Type XII-class long-range submarine
The Type XIIs were a series of high endurance Sieg submarines (U-boats) designed to operate as far as the Antaran Hampton islands in the Freyatic Ocean in the event the two superpowers went to war. While U-boats had generally good cruising range, additional tonnage was required for extra supply storage and living space for the crew. This enlarged size made it only slightly smaller than Antaran fleet submarines. Another improvement that came as a result of the increased tonnage was an extra two torpedo forward torpedo launchers, however the total torpedo count remained at the standard 22.
While most U-boats would prey on Wesmeric ships at the outbreak of war, Type XII captains were renowned for journeying into Antaran waters and picking a fight with them instead. Type XIIs had the largest share of documented Antaran sinkings of any U-boat group of the World War.
The most well known incident involving a Type XII was of U-218 in 1346. U-218 was tasked with delivering plans and some components of a nuclear bomb to the Osorans, which required her to journey across the Tiamatic Sea and rendezvous with an Osoran task force to pick up the cargo. A trip across the Tiamatic was rare for the Siegs - who operated mostly in the Freyatic. U-218 made the Atia strait on 15 November, 1346, and arrived in Fuyuang Sea around early December. Unknown to the crew at the time they made sea, the Tiamatic and nearby Fuyuang were contested waters.
To make matters worse, the Antarans had been made aware of the meet up as a result of Osoran code-breaking. The exact details of what occurred leading up to the eventual battle between the Antarans and the Osorans as neither U-218 or any of the Osoran ships survived the engagement. U-218 met up with the Osoran force, made up of six destroyers, around the 3rd of December. U-218 departed the same day, and an hour later the force came under surface fire from an Antaran formation.
The Antarans consisted of a light cruiser, escorted by nine destroyers. Only one ship was of note, destroyer DeMaine, whose sonar officer thought he heard a submerged vessel passing beneath her as the battle commenced. The engagement continued for 40 minutes and resulted in the sinking of all Osoran ships that took part. DeMaine asked for permission to pursue the sonar contact, despite having only a rough bearing of where it went. After permission was obtained, DeMaine gave chase.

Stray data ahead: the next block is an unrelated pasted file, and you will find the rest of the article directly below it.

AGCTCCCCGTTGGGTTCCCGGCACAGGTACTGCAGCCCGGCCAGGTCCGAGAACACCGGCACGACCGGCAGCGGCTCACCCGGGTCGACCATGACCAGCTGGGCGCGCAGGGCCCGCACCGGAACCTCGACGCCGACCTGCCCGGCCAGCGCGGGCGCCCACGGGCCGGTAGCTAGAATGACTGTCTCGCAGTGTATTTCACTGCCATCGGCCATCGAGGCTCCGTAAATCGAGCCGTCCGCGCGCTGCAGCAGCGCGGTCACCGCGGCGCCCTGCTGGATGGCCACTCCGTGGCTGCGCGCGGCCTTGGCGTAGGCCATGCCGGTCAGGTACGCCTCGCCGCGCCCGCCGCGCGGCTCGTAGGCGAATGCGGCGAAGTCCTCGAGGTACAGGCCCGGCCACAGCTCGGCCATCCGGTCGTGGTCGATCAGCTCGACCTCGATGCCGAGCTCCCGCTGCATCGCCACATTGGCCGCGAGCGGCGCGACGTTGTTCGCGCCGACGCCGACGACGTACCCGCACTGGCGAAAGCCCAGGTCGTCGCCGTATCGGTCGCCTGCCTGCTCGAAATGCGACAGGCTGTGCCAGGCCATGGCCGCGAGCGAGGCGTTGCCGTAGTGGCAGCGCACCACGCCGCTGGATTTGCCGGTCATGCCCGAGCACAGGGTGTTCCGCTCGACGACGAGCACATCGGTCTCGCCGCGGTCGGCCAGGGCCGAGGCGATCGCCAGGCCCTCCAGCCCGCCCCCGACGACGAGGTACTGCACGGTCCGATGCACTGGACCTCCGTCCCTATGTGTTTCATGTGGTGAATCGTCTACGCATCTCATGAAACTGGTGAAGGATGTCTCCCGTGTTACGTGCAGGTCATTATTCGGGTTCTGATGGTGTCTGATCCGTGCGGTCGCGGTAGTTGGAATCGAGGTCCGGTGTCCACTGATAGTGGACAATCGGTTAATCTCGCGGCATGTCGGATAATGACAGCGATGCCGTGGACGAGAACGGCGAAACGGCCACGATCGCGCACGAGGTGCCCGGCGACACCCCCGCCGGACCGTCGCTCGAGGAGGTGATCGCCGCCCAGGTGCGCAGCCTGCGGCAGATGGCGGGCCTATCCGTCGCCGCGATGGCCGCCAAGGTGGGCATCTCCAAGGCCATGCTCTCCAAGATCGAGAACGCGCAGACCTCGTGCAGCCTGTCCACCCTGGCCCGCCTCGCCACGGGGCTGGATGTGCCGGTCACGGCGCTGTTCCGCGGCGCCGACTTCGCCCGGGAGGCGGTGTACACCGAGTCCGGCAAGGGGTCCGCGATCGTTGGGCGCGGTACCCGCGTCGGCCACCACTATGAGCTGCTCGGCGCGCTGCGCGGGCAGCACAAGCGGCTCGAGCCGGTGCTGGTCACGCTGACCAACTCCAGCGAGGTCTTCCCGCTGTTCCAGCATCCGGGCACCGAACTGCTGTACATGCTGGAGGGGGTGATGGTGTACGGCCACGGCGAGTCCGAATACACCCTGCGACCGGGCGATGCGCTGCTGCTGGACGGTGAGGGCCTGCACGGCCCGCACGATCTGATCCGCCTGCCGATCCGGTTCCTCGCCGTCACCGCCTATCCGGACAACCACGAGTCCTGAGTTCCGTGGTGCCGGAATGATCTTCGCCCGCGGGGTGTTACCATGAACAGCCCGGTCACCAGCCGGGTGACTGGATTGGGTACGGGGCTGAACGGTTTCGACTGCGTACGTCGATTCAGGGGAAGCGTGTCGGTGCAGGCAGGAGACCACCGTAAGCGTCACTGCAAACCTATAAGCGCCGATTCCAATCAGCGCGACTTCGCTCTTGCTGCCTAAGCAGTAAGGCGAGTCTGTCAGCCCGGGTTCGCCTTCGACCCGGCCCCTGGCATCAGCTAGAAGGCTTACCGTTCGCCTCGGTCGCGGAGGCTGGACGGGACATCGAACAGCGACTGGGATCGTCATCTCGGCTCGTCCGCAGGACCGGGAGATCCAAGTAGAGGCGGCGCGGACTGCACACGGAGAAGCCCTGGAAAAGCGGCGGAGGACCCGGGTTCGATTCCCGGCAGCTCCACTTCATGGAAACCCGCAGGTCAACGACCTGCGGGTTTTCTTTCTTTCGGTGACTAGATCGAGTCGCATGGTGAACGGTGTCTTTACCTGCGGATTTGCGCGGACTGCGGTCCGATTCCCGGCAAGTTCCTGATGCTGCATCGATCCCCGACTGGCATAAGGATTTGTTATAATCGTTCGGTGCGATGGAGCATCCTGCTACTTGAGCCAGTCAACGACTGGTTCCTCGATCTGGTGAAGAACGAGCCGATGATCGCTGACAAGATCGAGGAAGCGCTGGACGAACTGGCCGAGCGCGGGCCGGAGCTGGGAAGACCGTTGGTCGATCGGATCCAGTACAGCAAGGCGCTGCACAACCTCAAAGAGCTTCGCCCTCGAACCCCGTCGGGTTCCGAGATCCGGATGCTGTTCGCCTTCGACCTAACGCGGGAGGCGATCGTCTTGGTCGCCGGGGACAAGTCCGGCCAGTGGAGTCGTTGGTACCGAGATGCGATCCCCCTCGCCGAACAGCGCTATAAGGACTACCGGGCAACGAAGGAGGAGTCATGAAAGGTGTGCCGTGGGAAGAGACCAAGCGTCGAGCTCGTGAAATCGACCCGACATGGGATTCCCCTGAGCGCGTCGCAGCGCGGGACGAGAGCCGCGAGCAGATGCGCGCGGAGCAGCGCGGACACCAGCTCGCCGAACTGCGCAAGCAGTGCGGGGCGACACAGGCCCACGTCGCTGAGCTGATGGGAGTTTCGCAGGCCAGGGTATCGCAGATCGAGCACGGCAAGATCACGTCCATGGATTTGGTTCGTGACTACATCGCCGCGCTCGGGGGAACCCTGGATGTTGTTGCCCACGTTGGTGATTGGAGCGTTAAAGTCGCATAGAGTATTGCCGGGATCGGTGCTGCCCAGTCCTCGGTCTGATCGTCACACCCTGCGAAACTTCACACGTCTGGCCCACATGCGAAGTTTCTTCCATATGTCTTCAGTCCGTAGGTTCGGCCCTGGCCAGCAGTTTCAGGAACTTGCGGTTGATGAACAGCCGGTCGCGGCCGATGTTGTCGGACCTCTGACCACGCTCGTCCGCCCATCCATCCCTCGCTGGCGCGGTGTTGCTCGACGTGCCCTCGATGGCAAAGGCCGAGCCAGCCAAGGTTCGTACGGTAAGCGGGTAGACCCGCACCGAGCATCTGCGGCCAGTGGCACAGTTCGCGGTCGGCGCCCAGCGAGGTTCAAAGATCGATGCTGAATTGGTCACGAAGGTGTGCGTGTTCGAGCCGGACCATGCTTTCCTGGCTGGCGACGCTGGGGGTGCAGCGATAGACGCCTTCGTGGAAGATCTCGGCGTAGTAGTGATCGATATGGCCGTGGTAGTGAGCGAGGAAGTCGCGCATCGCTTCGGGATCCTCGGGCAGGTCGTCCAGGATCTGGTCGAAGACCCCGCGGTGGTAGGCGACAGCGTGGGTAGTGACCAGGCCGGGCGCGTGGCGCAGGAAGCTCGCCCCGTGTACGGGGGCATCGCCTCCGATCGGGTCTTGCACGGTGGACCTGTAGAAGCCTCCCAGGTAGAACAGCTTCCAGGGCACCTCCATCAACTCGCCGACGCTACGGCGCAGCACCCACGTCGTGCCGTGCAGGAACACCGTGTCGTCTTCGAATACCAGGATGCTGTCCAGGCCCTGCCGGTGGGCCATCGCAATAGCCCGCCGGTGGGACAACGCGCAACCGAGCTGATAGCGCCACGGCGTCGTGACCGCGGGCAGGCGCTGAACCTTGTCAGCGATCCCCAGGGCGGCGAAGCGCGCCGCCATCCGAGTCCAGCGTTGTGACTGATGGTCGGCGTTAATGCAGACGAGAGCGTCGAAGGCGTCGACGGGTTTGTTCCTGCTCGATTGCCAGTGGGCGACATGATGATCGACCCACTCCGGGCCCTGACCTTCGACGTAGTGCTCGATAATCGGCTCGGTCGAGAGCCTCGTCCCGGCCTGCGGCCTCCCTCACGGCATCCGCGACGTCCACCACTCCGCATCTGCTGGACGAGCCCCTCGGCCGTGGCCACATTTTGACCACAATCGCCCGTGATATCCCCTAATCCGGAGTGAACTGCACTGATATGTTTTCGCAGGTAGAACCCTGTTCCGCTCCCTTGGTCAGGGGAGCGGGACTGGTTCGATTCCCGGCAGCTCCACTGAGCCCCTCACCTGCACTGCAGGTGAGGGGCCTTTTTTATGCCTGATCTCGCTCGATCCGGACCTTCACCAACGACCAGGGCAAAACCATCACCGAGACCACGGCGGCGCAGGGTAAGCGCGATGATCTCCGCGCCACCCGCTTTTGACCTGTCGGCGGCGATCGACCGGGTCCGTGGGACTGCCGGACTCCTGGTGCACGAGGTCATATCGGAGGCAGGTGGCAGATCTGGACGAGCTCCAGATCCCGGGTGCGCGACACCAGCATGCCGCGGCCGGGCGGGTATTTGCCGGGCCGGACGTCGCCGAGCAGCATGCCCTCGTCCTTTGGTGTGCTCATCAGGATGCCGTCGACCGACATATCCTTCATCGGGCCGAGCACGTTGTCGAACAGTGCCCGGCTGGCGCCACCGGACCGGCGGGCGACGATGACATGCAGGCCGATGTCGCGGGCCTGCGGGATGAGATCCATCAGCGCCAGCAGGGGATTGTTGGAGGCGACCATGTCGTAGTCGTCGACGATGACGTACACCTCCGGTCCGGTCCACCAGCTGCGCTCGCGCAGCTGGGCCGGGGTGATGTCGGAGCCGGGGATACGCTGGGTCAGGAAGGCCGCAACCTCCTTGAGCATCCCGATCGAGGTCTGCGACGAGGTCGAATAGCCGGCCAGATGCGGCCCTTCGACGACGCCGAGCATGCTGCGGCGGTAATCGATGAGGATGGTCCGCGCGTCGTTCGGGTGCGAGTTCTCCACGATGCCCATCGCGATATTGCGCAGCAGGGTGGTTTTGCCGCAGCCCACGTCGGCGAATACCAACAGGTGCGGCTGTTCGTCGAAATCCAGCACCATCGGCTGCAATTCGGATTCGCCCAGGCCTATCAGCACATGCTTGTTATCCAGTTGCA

For at least 11 hours, DeMaine reported no additional contacts, and a nearby task force had even attempted to fly recon aircraft with no success. DeMaine suffered an engine failure, brought about by the constant running at high speeds during the previous action, and was forced to drop her speed to 8 knots for a day. On the 5th, DeMaine made radar contact with U-218 at a range of about 30 kilometers, presumably because DeMaine had caught up and caught her surfaced. DeMaine corrected her course and steamed at 16 knots. On her new bearing, it was made clear that U-218 was bound for the uninhabited island chain of Lapur, south of Bahatia, halfway between home and the original meeting point. Why they were travelling there was unclear.
DeMaine arrived at the Lapur Islands on the 6th and closed into only 150 meters from the cliff-faced shores. The shores were charted and determined to be safe for a warship of her draught to approach. The close proximity of the islands meant that closing into such distances was necessity. By then, DeMaine's skipper had come to the conclusion that U-218 was expecting the destroyer to simply pass right by while the boat hid in the confined waters of the islands, where she was invisible to radar.
What neither vessel was expecting, was how quickly they would encounter one another. DeMaine spotted U-218 hugging the shore, blended in perfectly with the terrain, surfaced and motionless, 200 meters away. U-218 already had crew on deck and scrambling to man the deck gun, while DeMaine wasn't yet at battle stations. General quarters was called and DeMaine accelerated, intending to ram at full speed. DeMaine fired no shots, but took fire from U-218, a round striking her bow. At a speed of 21 knots, DeMaine rammed 218's aft and cut across her amidships, tearing the boat in half. Unable to decelerate and steer clear, DeMaine inadvertently slammed against the cliff face only a dozen meters away from the U-boat.
With U-218 destroyed, DeMaine was now fighting flooding created from both rams. The destroyer made a distress call. Over several hours of damage control, DeMaine's captain ordered his crew to abandon ship and the destroyer eventually sank, partially submerged. On the 9th, a Bahatian frigate arrived and rescued the survivors of both crews. 193 members from the DeMaine, and 6 gun crew from U-218 survived.
Displacement - 1320 tonnes surfaced, 1480 tonnes submerged
Speed - 16 knots surfaced, 8 knots submerged
Range - 11 000nm at 10 knots
Maximum depth - 212 meters
Armament - x1 88mm deckgun. 22 torpedoes, 6 launchers fore, 2 launchers aft
Ships in class
U-204 - lost, 1342
U-205 - lost, 1344
U-206 - sunk in surface action, 1345
U-207 - lost, 1343
U-208 - surrendered, 1348, scrapped 1350
U-209 - depth charged, 1345
U-210 - sunk by aircraft, 1347
U-211 - sunk by aircraft, 1346
U-212 - grounded, 1344
U-213 - lost, 1344
U-214 - surrendered, 1348, scrapped 1350
U-215 - torpedoed by aircraft, 1345
U-216 - lost, 1344
U-217 - depth charged by aircraft, 1345
U-218 - rammed, 1346
U-219 - surrendered, 1348, scrapped 1350
U-220 - sunk by aircraft, 1346